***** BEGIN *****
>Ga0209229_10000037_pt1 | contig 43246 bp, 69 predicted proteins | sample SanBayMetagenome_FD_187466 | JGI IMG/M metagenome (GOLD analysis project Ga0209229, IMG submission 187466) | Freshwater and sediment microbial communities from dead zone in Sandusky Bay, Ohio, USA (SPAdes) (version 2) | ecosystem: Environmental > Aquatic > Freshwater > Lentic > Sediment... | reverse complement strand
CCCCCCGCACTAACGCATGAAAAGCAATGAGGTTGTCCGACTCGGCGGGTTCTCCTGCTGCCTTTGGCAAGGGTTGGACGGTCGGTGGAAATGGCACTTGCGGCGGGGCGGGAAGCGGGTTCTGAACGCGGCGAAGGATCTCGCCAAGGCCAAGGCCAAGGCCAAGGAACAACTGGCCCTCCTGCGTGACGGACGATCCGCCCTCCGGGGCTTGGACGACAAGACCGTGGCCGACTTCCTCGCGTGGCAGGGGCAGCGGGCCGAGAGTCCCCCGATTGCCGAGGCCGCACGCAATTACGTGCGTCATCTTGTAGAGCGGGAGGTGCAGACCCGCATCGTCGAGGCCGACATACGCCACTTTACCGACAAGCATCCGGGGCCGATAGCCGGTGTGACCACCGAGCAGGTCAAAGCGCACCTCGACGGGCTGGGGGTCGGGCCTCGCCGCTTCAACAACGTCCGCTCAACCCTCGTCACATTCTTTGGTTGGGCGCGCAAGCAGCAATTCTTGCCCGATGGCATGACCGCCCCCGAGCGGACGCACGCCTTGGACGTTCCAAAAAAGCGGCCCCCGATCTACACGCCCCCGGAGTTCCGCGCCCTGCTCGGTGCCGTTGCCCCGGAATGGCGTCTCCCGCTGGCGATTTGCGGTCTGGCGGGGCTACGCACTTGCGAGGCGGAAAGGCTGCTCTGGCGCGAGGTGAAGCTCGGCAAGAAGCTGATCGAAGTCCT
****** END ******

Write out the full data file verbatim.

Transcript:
>Ga0209229_10000037_pt1 | contig 43246 bp, 69 predicted proteins | sample SanBayMetagenome_FD_187466 | JGI IMG/M metagenome (GOLD analysis project Ga0209229, IMG submission 187466) | Freshwater and sediment microbial communities from dead zone in Sandusky Bay, Ohio, USA (SPAdes) (version 2) | ecosystem: Environmental > Aquatic > Freshwater > Lentic > Sediment... | reverse complement strand
CCCCCCGCACTAACGCATGAAAAGCAATGAGGTTGTCCGACTCGGCGGGTTCTCCTGCTGCCTTTGGCAAGGGTTGGACGGTCGGTGGAAATGGCACTTGCGGCGGGGCGGGAAGCGGGTTCTGAACGCGGCGAAGGATCTCGCCAAGGCCAAGGCCAAGGCCAAGGAACAACTGGCCCTCCTGCGTGACGGACGATCCGCCCTCCGGGGCTTGGACGACAAGACCGTGGCCGACTTCCTCGCGTGGCAGGGGCAGCGGGCCGAGAGTCCCCCGATTGCCGAGGCCGCACGCAATTACGTGCGTCATCTTGTAGAGCGGGAGGTGCAGACCCGCATCGTCGAGGCCGACATACGCCACTTTACCGACAAGCATCCGGGGCCGATAGCCGGTGTGACCACCGAGCAGGTCAAAGCGCACCTCGACGGGCTGGGGGTCGGGCCTCGCCGCTTCAACAACGTCCGCTCAACCCTCGTCACATTCTTTGGTTGGGCGCGCAAGCAGCAATTCTTGCCCGATGGCATGACCGCCCCCGAGCGGACGCACGCCTTGGACGTTCCAAAAAAGCGGCCCCCGATCTACACGCCCCCGGAGTTCCGCGCCCTGCTCGGTGCCGTTGCCCCGGAATGGCGTCTCCCGCTGGCGATTTGCGGTCTGGCGGGGCTACGCACTTGCGAGGCGGAAAGGCTGCTCTGGCGCGAGGTGAAGCTCGGCAAGAAGCTGATCGAAGTCCT